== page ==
Blog Tour: Knightmare Archanist (Frith Chronicles #1) by Shami Stovall

Hello, book friends! Welcome to my stop on the Ultimate Blog Tour, brought to you by The Write Reads! Today’s book is Knightmare Archanist (Frith Chronicles #1) by Shami Stovall. Details below.

Synopsis

Magic. Sailing. A murderer among heroes.

Gravedigger Volke Savan wants nothing more than to be like his hero, the legendary magical swashbuckler, Gregory Ruma. First he needs to become an arcanist, someone capable of wielding magic, which requires bonding with a mythical creature. And he’ll take anything—a pegasus, a griffin, a ravenous hydra—maybe even a leviathan, like Ruma.

So when Volke stumbles across a knightmare, a creature made of shadow and terror, he has no reservations. But the knightmare knows a terrible secret: Ruma is a murderer out to spread corrupted magic throughout their island nation. He’s already killed a population of phoenixes and he intends to kill even more.

In order to protect his home, his adopted sister, and the girl he admires from afar, Volke will need to confront his hero, the Master Arcanist Gregory Ruma.

A fast-paced fantasy with magical creatures for those who enjoy the Furies of Calderon (Codex Alera series) by Jim Butcher, Unsouled (Cradle Series) by Will Wight, and Percy Jackson and the Olympians by Rick Riordan.

Review

Let’s see. Interesting plot? Check! Cool world-building? Check! Magic? Double-Check!! Mythical beasts? Triple Check!!! Awesome battle scenes? ALL THE CHECKS!!!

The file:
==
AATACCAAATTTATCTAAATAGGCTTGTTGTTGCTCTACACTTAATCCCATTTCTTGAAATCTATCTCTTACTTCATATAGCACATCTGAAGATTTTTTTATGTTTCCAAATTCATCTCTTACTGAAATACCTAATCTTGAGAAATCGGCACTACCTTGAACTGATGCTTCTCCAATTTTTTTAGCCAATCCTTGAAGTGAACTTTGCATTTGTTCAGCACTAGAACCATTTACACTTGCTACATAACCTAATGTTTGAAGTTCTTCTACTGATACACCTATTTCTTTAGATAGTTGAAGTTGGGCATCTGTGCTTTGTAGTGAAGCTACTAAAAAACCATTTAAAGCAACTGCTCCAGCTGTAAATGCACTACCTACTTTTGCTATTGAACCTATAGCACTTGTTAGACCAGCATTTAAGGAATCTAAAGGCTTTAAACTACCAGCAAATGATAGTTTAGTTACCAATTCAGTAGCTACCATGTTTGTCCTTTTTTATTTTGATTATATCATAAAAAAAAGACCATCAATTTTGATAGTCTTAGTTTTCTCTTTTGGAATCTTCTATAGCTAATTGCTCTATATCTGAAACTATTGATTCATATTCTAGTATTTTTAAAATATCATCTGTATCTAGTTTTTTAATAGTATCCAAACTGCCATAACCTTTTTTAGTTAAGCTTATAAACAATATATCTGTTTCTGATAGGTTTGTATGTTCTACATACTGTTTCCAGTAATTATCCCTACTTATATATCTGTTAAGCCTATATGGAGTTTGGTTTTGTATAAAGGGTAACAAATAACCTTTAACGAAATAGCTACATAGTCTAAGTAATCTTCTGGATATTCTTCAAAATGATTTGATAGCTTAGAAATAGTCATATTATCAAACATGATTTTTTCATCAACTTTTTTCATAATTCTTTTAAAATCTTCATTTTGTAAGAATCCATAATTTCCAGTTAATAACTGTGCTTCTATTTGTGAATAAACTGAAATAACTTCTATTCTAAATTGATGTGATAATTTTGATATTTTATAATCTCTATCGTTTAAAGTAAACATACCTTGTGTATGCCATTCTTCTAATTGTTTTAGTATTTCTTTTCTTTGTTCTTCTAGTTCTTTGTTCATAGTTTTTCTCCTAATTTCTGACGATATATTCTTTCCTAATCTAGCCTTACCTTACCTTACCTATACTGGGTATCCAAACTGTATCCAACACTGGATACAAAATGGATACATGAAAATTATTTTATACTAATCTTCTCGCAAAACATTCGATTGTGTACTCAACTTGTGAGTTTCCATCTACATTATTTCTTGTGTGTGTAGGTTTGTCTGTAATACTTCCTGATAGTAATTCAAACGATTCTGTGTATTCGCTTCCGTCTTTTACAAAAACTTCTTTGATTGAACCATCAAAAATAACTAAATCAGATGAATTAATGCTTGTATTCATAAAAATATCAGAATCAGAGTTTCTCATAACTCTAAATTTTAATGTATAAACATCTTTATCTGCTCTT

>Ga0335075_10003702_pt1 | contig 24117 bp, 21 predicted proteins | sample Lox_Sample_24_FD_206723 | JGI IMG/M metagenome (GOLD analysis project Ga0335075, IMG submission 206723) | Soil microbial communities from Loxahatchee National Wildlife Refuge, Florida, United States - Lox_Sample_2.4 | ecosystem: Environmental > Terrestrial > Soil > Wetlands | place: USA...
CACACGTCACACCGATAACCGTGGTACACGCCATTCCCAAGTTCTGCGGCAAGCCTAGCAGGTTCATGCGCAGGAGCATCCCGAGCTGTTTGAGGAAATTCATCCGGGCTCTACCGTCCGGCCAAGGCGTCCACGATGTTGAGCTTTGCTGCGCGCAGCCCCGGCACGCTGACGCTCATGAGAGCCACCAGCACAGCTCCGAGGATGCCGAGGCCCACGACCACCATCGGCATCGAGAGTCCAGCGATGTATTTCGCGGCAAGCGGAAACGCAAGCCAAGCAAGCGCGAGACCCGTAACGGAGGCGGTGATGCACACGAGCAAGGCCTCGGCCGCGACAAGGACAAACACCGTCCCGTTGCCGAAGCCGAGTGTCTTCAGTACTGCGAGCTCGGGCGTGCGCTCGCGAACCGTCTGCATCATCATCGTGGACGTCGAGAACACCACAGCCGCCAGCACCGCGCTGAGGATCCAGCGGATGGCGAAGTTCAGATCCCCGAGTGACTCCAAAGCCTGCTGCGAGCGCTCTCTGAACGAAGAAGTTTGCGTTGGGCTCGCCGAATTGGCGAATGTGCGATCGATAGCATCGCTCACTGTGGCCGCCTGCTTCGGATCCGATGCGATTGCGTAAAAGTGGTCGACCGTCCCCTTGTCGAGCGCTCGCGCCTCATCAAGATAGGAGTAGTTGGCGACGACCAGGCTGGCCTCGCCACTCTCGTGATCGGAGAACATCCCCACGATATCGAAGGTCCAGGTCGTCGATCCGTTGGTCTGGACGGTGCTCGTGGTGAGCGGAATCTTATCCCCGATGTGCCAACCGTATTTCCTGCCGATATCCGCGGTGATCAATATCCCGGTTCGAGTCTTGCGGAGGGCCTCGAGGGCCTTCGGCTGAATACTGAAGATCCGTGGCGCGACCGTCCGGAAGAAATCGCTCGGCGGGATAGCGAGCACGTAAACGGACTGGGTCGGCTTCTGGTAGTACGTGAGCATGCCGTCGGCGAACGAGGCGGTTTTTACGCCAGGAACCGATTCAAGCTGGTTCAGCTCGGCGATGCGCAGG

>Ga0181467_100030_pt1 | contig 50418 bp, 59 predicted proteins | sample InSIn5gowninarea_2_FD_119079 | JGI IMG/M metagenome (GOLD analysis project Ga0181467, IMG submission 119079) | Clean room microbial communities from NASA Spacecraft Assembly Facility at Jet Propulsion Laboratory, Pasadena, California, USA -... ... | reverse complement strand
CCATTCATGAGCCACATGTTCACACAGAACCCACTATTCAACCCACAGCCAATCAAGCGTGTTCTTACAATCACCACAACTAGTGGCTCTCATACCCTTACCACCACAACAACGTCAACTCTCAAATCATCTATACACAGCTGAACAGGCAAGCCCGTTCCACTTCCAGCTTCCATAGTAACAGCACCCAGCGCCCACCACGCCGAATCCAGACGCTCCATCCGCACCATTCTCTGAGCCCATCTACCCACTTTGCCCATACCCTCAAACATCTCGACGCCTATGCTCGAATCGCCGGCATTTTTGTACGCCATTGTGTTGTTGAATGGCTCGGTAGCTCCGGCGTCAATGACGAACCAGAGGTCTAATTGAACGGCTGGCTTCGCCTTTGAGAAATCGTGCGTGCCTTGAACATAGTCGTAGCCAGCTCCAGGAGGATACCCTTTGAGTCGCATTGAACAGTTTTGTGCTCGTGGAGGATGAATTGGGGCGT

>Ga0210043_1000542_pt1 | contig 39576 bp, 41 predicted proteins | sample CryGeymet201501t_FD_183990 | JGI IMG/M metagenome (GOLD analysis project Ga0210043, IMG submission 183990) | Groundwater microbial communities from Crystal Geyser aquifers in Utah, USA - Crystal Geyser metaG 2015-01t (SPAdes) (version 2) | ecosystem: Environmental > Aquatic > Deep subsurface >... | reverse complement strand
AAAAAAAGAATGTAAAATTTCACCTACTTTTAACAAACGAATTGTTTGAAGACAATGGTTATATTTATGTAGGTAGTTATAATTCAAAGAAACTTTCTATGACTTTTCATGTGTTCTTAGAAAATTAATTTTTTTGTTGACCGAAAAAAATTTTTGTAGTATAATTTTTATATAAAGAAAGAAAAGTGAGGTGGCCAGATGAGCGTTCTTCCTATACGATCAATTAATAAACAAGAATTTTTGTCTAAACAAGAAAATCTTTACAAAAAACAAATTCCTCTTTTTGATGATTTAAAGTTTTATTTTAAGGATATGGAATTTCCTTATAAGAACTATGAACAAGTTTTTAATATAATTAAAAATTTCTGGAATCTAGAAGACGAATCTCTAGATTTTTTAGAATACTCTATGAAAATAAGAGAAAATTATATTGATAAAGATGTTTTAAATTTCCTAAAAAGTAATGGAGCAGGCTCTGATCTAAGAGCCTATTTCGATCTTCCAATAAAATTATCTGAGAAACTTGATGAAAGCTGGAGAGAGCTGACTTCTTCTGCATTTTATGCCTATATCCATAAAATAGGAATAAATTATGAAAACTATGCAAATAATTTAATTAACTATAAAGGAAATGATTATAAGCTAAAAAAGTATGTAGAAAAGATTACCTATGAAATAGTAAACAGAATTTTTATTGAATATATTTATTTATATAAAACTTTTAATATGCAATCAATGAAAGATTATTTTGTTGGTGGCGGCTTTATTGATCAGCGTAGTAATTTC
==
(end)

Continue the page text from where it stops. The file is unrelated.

Knightmare Arcanist is a fun ride of a book. The story is told from the perspective of the main character, Volke, as he forces his way into the world of the Arcanists – a sect of people who bond with mythical creatures, allowing them to use magic according to the beasts abilities. It is a dream come true until Volke and is friends uncover a secret that could have a profound effect on their peers – and the arcanist world, in general. Volke et al are forced to make a series of decisions to determine their fate and the fates of their comrades.

This book really is a lot of fun. I loved all the beasts. They were just cool, each having special powers that their arcanist can learn to use and adapt, as well. The magic system itself is neat in the way that it manifests in the beasts and can then be shared with the arcanist with whom they bond. This methodology sets the book up to be able to do a lot with the story, and this goal was accomplished in my opinion. Arcanist can turn the magic into something physical and bend it to meet their needs. We get an idea of how it affects the bodies of the humans and beasts, too, and some ways they can protect themselves. There are so many permutations that can come out of this structure, and that builds up a lot of intrigue for the story.